Rotating Vegetable Crops for Garden Success

Home vegetable gardens will benefit as much from rotating vegetable crops as big farms do. Learn what crop rotation means and how to make it work in your garden.

Rotate tomatoes, beans, and squash from year to year to avoid problems in the garden.

To keep the vegetable garden healthy, avoid repeating the same planting plan in the same spot. This practice, called crop rotation, can feel a bit like juggling, but it's important to prevent crop-specific pests and diseases from building up and carrying over from one season to the next in the soil. If you move the crop, the problem has no host on which to live. Ideally, rotate a vegetable (or vegetable family) so it grows in a particular spot only one year out of three.

Crop Rotation

Rotating vegetable crops is an easy juggle in large vegetable gardens. Rearranging small gardens can be more challenging, but even minimal rotation will make a big difference. In a raised bed, if you use a planting mix that is changed out every two or three years, crop rotation is less important. (If you grow plants in containers, simply change out the potting mix every year and you won't have to worry about crop rotation at all. For best results, choose a premium potting mix such as Miracle-Gro® Potting Mix.)

Start by making a rough sketch of the garden as you plant and date the sketch in your garden journal. Nothing fancy, "X marks the spot" will do. Note each planting of the year if you make successive plantings in spring, summer, and fall. Sketches in your garden journal remind you how you planted the garden last year so you won't follow the exact same plan this year.

Putting your garden rotation on paper also lets you plan ahead to know how many plants of each type you need. If you note the variety name, such as "Bonnie Original Tomato," instead of just "Tomato," you'll have a record in case you can't remember the name of your favorite tomato.

If you're not sure whether a spot gets enough light, try this test. On a sunny to partly sunny day, turn off all lights and periodically check on the natural sunlight. How much sun does the spot get throughout the day?

Rotate by Vegetable Plant Families

Vegetables that are members of the same botanical family are susceptible to the same problems, so try to follow members of one family with members of a different family. For example, plant tomatoes in the spot where the beans grew last year, the squash in the spot where peas grew, etc.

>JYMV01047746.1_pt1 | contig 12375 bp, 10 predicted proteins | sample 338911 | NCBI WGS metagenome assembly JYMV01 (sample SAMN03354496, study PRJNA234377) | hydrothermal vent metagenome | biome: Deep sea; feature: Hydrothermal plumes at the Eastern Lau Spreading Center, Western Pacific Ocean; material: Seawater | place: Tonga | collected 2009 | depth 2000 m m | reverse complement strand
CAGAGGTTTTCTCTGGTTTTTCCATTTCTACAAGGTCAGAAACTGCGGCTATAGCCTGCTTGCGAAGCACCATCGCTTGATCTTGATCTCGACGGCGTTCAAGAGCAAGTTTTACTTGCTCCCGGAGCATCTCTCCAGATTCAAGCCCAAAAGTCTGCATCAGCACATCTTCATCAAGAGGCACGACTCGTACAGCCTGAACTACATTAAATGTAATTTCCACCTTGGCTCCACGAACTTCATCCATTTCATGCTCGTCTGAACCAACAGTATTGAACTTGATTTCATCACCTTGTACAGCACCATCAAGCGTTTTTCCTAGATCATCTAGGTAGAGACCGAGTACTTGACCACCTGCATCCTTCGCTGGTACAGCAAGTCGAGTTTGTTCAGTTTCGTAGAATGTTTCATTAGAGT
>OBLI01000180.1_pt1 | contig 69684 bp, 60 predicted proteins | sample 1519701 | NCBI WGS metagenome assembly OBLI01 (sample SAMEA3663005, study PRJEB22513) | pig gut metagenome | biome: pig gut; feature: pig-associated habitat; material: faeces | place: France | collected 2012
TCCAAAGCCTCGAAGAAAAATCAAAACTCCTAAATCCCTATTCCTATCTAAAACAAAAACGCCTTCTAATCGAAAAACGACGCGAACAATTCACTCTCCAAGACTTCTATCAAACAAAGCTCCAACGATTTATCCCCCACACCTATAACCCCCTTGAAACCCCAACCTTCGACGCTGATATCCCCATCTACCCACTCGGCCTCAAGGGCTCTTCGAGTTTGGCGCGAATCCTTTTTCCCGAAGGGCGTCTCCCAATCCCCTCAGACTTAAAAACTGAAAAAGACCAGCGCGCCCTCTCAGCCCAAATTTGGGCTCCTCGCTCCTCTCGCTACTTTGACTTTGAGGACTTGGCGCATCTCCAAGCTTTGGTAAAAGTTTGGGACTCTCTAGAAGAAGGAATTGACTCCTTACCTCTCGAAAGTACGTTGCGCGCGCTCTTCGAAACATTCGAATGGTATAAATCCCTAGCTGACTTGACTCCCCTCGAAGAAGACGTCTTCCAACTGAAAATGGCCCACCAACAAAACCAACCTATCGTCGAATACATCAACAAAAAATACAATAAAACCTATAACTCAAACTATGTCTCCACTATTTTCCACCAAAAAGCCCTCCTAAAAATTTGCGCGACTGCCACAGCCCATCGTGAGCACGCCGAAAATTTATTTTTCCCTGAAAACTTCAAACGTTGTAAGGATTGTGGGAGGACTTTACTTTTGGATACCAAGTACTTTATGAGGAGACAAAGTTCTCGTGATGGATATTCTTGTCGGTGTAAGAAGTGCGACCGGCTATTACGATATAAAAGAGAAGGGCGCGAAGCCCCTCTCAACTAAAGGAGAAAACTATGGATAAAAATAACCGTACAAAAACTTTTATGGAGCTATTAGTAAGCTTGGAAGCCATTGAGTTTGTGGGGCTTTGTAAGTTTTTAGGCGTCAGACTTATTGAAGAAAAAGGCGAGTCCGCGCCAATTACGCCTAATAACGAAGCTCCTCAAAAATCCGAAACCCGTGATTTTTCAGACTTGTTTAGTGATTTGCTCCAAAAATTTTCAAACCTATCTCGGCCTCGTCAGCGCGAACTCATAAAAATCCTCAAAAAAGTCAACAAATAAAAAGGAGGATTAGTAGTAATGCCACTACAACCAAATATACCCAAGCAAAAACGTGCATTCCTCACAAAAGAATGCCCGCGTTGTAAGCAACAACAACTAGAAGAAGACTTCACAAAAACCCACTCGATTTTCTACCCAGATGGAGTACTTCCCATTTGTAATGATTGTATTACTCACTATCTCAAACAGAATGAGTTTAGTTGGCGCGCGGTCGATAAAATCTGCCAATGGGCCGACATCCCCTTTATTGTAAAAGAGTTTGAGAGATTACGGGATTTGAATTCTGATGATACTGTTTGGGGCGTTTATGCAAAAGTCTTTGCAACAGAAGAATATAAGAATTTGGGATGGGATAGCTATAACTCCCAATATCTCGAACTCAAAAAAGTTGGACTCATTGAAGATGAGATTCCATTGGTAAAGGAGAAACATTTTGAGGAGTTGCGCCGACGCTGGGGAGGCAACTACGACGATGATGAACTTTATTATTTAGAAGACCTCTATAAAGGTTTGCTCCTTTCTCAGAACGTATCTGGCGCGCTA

The Tomato Family

The tomato family includes tomatoes, eggplant, peppers, and potatoes. These are heavy feeders and are best planted in enriched soil. Tomato Family members also are often affected by the same diseases. Never follow tomatoes after potatoes because deadly late blight can overwinter in potatoes that might have been missed and remain in the soil.

The Bean Family

These crops enrich the soil by adding a little nitrogen. This group includes green beans, green peas, southern peas, jicama, and peanuts, as well as clover and vetch used as cover crops in the cool season.

The Squash Family

Squash family members are heavy feeders that grow best in rich soil. They include summer and winter squash, pumpkins, gourds, cucumbers, and melons (including cantaloupe and watermelon).

The Cabbage Family

These leafy greens thrive on nitrogen-rich soil. Plant them where a member of the bean family has grown before. Members include cabbage, broccoli, cauliflower, kale, collards, and turnip greens.

Crop rotation is not as complicated as it sounds, especially if you take the time to sketch a garden plan and refer to the list of families. The benefits are definitely worth the effort!

Beans and peas enrich the soil. A good gardening practice is to follow beans or peas with a heavy-feeding plant, such as tomatoes or squash. That way, one year's crop help provide for the next.
Beans and peas enrich the soil. A good gardening practice is to follow beans or peas with a heavy-feeding plant, such as tomatoes or squash. That way, one year's crop help provide for the next.